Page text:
She considers what spare time means, how it was different at different ages (“fifty, or thirty, or fifteen,” the descending order in contrast to the usual approach), and what it means when all of one’s time is notionally spare. “The opposite of spare time is, I guess, occupied time. In my case I still don’t know what spare time is because all my time is occupied. It always has been and it is now. It’s occupied by living. … None of this is spare time. I can’t spare it. What is Harvard thinking of? I am going to be eighty-one next week. I have no time to spare.” (pp. 5–6)

Soon after, she addresses what life is like for people who have accumulated quite a lot of time. “Not wanting to know much about getting old (I don’t mean older, I mean old: late seventies, eighties, beyond) is probably a human survival characteristic. What’s the use of knowing anything about it ahead of time? You’ll find out enough when you get there.” If you get there. Le Guin riffs on a question about age posed in a Robert Frost poem, “What to make of a diminished thing?” (both p. 13) She argues for the value of acceptance, and also not to consider something, someone, diminished simply because the outside looks rather worn. Or because the inside is in fact quite worn.

She follows with a positive argument for the value of experience:

If memory remains sound and the thinking mind retains its vigor, an old intelligence may have extraordinary breadth and depth of understanding. It’s had more time to gather knowledge and more practice in comparison and judgment. No matter if the knowledge is intellectual or practical or emotional, if it concerns alpine ecosystems or the Buddha nature or how to reassure a frightened child: when you meet an old person with that kind of knowledge, if you have the sense of a bean sprout you know you’re in a rare and irreproducible presence.
Same goes for old people who keep their skill at any craft or art they’ve worked at for all those years. Practice does make perfect. They know how, they know it all, and beauty flows effortlessly from what they do. (p. 16)

Some of the beauty of Le Guin’s own craft flows into her pieces on literature, particularly the one on Homer, “Papa H,” and one that poses a challenge, “The Narrative Gift as a Moral Conundrum.” Her essay on fantasy, “It Doesn’t Have to Be the Way It Is,” is probably mostly preaching to the choir, but it brings questions to a sharp point:

As for the charge of escapism, what does escape mean? Escape from real life, responsibility, order, duty, piety, is what the charge implies. But nobody, except the most criminally irresponsible or pitifully incompetent, escapes to jail. The direction of escape is toward freedom. So what is “escapism” an accusation of? (p. 83)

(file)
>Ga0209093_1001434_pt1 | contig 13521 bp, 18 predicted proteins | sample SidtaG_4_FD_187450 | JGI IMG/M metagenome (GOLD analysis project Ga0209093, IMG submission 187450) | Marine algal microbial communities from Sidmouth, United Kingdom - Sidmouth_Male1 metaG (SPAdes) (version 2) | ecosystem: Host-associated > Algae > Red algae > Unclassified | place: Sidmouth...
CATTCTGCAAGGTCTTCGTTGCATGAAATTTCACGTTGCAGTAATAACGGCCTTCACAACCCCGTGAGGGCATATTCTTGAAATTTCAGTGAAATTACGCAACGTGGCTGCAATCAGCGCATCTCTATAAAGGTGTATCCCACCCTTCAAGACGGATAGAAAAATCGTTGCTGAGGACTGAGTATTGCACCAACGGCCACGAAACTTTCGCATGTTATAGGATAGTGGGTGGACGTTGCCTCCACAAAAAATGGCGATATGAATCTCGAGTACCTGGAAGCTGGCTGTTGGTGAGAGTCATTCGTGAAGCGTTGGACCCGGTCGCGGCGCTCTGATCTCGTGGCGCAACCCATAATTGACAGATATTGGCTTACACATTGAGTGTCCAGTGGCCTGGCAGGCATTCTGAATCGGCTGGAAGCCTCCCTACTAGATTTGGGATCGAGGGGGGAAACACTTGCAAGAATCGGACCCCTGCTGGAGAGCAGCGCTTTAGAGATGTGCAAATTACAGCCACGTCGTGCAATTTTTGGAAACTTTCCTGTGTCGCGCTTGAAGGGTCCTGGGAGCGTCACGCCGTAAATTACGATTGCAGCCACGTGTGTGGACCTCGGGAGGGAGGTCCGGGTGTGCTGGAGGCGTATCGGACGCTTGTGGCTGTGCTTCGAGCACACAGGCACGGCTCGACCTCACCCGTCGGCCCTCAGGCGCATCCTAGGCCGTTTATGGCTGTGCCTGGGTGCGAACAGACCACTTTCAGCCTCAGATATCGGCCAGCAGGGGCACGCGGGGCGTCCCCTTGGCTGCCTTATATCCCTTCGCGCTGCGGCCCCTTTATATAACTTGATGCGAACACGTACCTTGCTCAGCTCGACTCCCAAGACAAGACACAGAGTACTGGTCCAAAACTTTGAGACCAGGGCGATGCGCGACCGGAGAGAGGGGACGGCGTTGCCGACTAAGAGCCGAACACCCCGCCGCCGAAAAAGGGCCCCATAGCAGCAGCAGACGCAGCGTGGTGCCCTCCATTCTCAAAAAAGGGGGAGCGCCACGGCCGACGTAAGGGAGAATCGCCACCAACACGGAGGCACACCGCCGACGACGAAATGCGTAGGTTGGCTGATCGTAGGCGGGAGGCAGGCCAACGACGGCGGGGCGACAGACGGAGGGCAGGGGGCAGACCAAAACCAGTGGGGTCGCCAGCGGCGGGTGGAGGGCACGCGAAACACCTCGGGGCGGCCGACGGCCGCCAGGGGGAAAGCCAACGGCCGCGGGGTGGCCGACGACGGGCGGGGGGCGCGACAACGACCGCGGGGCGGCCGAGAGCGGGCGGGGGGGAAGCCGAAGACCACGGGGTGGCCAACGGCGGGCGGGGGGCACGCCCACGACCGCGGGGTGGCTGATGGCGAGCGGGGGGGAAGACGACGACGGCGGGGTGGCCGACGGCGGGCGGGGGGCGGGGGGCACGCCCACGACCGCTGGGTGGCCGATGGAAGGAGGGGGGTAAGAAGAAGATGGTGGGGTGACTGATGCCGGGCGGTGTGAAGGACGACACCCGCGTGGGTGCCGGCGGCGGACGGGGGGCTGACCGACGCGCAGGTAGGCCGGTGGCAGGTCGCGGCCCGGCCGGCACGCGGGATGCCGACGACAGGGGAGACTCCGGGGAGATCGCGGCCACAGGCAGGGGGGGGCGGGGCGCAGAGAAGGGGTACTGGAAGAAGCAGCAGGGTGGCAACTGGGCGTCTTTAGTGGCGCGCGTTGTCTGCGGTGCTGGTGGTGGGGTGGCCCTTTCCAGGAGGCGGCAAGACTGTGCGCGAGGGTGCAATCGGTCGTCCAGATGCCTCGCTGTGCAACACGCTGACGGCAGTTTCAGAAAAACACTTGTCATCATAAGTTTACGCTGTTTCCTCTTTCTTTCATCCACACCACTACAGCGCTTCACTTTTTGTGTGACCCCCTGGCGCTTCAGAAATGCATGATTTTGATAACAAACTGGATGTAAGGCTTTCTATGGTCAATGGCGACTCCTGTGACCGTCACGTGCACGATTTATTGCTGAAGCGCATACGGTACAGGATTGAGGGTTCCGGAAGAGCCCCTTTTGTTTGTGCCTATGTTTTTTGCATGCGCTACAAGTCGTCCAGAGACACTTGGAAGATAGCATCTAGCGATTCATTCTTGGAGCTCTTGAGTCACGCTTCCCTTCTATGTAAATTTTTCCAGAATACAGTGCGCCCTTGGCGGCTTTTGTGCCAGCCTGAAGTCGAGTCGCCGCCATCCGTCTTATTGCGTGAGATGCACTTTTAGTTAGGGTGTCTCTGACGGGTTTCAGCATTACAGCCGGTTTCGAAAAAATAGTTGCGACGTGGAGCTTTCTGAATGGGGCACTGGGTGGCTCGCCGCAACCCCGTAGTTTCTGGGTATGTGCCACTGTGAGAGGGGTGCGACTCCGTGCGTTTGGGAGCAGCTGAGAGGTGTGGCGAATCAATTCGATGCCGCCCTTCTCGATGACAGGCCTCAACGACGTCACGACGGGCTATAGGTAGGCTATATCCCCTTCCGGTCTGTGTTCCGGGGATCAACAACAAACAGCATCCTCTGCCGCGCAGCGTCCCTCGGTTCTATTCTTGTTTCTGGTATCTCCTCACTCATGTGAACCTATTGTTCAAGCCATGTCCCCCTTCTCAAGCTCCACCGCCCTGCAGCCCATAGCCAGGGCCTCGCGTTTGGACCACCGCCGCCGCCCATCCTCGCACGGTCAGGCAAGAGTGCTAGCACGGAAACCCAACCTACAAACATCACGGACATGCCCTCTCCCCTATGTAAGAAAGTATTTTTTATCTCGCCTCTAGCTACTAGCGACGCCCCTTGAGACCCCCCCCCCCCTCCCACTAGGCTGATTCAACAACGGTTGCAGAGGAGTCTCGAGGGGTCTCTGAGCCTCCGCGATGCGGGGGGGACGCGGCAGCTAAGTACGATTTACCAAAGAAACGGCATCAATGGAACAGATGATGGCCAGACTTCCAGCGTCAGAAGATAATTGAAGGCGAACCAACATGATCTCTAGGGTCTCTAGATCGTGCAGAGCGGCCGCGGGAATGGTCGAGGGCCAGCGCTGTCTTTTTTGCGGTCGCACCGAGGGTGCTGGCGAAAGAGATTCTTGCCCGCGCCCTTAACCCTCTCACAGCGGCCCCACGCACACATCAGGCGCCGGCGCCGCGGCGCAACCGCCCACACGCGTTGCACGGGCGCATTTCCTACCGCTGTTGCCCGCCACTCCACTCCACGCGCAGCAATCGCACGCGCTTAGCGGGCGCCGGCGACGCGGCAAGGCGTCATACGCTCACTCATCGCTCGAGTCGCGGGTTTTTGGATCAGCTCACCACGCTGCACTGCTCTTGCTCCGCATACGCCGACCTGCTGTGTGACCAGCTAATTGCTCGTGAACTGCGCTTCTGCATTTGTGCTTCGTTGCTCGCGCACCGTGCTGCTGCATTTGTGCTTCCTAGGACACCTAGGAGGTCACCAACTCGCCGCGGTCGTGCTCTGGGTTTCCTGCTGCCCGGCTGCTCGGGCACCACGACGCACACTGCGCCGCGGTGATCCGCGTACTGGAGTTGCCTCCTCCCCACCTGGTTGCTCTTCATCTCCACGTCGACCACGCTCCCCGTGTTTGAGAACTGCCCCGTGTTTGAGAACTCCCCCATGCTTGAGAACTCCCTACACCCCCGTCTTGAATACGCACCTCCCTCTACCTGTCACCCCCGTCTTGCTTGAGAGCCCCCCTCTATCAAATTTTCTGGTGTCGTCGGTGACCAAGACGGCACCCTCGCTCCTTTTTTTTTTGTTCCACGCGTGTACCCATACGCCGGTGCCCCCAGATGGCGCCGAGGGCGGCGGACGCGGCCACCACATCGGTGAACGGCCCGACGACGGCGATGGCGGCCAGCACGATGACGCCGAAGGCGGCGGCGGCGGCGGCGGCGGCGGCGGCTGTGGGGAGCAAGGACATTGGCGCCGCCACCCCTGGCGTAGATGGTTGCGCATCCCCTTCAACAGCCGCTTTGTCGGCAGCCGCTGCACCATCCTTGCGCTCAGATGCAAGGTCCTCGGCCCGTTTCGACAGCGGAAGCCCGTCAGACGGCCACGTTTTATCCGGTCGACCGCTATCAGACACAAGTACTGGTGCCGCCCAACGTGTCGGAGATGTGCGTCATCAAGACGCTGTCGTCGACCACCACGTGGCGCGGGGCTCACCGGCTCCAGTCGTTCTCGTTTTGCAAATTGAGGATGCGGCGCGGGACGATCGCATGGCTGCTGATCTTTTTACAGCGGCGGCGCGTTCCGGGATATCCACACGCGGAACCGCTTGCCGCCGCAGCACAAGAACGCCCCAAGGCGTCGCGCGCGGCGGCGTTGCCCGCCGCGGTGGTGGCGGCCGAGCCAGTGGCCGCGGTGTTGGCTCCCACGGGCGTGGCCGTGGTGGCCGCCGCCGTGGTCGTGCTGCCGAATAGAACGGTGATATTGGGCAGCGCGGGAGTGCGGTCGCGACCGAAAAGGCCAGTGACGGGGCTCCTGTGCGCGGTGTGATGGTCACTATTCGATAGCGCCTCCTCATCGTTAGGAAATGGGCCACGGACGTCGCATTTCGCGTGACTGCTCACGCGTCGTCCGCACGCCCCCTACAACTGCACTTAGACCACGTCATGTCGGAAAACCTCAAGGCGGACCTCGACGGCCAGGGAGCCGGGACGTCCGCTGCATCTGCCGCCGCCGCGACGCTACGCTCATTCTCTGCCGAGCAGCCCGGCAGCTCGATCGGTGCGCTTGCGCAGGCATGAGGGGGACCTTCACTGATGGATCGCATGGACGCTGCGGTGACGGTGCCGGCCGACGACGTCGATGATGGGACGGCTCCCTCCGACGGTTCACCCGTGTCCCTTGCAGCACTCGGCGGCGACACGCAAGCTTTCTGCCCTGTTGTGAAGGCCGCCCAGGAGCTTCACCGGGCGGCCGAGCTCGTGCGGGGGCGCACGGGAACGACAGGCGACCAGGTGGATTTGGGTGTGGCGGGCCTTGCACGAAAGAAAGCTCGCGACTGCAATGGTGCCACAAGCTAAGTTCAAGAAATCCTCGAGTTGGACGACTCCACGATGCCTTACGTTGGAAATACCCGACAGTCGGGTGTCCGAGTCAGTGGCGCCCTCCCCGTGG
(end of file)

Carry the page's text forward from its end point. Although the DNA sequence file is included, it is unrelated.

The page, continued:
In “The Narrative Gift as a Moral Conundrum,” Le Guin admits that she does not have an answer. She has strong beliefs about writing both as a craft and a practice, but she also finds her beliefs undercut sometimes by experience. “I read a book last winter that does an absolutely smashing job of storytelling, a compulsive page-turner from page 1 on. The writing is competent at best, rising above banality only in some dialogue (the author’s ear for the local working-class dialect is pitch-perfect). Several characters are vividly or sympathetically portrayed, but they’re all stereotypes. The plot has big holes in it, though only one of them really damages credibility. … All this author had to stand on is a hokey, sentimental notion, and from it she threw this perfect pitch! Seldom if ever have I seen the power of pure story over mind, emotion, and artistic integrity so clearly shown.” (pp. 76–77) The book threw Le Guin for a loop.

And I had to think about it, because a few months earlier, I’d read a book that brilliantly demonstrates a narrative gift in the service of clear thought, honest feeling, and passionate integrity. It tells an extremely complicated story extending over many decades and involving many people, from geneticists cloning cells in cloistered laboratories to families in the shack-houses of black farming communities. The story explains scientific concepts and arguments with great clarity while never for a moment losing its onward impetus. It handles the human beings it involves with human compassion and a steady, luminous ethical focus. The prose is of unobtrusive excellence. And if you can stop reading it, you’re a better man than I am, Gunga Din. I couldn’t stop even when I got to the notes — even when I got to the index. More! Go on! Oh please tell me more!